This is actually a different tree data structure, so the approach is similar. Except in this case, the total variable is a list, to which the element lists of each container are added.

The magic of doing recursion is that it preserves the Z order of the elements. Elements drawn after other elements appear at the top, so the container for the youngest child always appears at the top. In this scenario, I also found it useful to display overlay elements, which are added after the other elements and children have finished rendering.

The dangers of recursion

So, when should you use recursion in your code? The answer is that you should probably avoid it in most situations, especially when an iterative solution with a simple loop will get the job done.

Every time you call a function, your program allocates resources to that function. All local variables and info go to the stack, which is a Last-In, First-Out (LIFO) data structure. This means that the last function call is always removed first, like a bucket where you always remove the top element.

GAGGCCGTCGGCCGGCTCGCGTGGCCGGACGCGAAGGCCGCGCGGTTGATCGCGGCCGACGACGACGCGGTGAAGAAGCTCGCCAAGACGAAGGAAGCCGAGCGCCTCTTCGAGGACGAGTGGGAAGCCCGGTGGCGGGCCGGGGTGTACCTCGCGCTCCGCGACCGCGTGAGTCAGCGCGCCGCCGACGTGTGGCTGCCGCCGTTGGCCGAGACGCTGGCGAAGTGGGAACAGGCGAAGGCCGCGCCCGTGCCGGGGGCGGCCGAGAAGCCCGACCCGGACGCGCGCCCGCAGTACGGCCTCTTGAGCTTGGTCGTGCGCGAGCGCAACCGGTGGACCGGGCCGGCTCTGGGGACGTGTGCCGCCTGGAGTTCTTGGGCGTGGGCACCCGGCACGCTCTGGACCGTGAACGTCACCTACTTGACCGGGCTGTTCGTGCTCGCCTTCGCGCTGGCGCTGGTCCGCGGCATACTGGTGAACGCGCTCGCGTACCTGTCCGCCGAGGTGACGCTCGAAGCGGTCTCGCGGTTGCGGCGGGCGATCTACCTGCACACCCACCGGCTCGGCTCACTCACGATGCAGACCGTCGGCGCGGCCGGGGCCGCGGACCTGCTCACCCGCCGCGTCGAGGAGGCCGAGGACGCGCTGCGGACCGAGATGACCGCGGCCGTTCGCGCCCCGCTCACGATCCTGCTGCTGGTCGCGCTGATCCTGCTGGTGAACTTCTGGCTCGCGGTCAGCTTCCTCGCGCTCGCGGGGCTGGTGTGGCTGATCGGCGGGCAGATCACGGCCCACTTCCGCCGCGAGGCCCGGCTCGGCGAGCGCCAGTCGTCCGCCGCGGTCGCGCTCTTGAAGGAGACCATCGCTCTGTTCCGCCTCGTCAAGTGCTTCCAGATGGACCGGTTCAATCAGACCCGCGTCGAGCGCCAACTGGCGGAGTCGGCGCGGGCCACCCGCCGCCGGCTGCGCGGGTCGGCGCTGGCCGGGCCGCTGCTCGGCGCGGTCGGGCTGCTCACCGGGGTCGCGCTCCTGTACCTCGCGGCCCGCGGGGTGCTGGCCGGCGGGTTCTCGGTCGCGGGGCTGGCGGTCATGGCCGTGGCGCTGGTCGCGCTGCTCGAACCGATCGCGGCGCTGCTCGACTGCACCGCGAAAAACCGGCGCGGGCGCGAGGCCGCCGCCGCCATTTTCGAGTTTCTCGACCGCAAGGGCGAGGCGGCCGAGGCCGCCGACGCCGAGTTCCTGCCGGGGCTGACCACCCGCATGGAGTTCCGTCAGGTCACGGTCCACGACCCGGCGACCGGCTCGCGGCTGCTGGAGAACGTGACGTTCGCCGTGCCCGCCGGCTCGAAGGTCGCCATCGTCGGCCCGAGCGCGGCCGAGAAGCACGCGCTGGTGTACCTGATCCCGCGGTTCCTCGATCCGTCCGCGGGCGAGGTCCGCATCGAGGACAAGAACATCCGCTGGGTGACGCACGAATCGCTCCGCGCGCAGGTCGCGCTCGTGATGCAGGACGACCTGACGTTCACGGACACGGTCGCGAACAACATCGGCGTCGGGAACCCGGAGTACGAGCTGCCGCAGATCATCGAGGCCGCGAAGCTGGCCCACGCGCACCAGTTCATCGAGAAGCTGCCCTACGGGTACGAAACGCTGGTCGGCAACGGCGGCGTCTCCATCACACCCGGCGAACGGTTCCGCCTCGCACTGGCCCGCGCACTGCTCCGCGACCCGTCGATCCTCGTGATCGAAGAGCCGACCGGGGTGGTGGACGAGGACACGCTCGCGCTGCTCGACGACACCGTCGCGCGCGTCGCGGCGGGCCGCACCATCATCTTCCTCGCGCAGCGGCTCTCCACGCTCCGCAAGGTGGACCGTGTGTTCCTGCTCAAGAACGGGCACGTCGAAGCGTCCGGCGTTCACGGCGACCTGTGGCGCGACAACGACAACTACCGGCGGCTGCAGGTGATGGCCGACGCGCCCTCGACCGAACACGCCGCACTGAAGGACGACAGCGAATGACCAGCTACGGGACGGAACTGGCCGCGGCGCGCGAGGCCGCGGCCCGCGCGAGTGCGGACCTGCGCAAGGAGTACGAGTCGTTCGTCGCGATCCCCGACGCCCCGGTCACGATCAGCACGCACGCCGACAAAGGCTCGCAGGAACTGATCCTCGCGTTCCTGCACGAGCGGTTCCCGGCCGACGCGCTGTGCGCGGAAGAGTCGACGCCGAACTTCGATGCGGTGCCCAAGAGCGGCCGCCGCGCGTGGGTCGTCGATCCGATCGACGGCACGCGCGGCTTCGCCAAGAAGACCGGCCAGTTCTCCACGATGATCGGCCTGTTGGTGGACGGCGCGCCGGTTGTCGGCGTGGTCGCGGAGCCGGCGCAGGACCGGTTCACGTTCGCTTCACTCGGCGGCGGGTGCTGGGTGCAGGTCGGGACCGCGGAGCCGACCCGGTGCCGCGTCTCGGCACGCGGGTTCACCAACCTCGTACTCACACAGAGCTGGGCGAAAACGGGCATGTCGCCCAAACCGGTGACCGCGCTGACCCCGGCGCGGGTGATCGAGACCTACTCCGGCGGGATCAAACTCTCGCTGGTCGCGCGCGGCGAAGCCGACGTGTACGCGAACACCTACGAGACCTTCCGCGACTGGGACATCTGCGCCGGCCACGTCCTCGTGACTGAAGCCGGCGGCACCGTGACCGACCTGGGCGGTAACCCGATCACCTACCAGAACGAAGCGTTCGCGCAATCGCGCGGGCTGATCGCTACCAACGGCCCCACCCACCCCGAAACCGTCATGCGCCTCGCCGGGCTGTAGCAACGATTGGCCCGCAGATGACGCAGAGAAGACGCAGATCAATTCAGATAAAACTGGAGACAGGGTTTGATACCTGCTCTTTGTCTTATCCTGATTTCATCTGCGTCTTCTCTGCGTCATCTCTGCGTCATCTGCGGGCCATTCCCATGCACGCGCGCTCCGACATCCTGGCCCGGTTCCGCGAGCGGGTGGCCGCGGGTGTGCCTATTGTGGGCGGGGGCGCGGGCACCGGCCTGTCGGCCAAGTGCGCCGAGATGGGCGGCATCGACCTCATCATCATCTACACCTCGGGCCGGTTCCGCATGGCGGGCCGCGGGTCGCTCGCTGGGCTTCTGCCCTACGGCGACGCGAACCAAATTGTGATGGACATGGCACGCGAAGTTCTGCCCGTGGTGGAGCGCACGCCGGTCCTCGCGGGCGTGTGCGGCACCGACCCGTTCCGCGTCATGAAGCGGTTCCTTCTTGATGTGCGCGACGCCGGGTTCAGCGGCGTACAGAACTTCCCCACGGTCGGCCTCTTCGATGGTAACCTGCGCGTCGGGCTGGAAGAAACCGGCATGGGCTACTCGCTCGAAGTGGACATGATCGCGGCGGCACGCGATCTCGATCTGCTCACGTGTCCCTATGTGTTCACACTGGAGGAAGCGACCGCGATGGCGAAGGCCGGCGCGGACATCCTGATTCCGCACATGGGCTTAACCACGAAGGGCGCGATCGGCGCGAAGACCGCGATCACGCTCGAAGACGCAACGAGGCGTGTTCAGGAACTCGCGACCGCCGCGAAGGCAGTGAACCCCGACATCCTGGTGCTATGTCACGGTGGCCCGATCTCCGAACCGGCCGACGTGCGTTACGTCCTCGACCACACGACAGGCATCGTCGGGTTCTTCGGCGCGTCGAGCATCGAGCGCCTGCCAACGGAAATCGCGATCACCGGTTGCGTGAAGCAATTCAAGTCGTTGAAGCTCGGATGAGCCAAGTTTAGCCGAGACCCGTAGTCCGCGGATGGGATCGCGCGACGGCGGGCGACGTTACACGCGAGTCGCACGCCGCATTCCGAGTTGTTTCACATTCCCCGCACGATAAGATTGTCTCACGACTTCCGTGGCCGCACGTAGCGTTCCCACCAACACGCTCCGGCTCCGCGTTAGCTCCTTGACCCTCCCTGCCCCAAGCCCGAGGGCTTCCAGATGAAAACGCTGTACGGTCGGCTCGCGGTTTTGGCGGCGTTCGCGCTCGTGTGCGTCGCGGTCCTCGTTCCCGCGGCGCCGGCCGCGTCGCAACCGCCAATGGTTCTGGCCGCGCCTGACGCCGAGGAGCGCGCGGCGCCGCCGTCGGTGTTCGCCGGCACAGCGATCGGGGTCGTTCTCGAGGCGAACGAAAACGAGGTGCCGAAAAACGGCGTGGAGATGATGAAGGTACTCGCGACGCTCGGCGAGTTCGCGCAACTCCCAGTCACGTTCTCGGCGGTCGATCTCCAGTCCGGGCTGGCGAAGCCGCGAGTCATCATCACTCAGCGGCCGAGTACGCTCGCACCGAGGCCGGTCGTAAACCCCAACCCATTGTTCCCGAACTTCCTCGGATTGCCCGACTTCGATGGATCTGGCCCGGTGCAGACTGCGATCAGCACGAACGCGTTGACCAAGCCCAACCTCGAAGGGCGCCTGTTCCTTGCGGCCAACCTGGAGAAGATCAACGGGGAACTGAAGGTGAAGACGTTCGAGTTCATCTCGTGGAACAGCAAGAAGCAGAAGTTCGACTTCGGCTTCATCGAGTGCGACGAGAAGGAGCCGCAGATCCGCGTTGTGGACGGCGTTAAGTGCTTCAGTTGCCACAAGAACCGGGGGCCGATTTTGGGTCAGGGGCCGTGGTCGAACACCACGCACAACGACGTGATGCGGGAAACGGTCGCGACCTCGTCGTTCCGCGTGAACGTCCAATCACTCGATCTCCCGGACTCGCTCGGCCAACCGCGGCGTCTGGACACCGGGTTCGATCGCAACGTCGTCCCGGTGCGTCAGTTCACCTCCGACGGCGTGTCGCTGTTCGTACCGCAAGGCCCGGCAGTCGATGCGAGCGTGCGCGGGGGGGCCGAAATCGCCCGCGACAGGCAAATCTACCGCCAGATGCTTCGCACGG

The problem with recursion is that it can use a nested function call for any element being processed. This results in much more overhead, as each function call needs its own set of local variables and parameters. It takes additional processing time compared to a loop-based approach.

Loops do not have this problem. After each loop iteration, the topmost element of the stack is cleared. It could handle a billion elements with the same stack.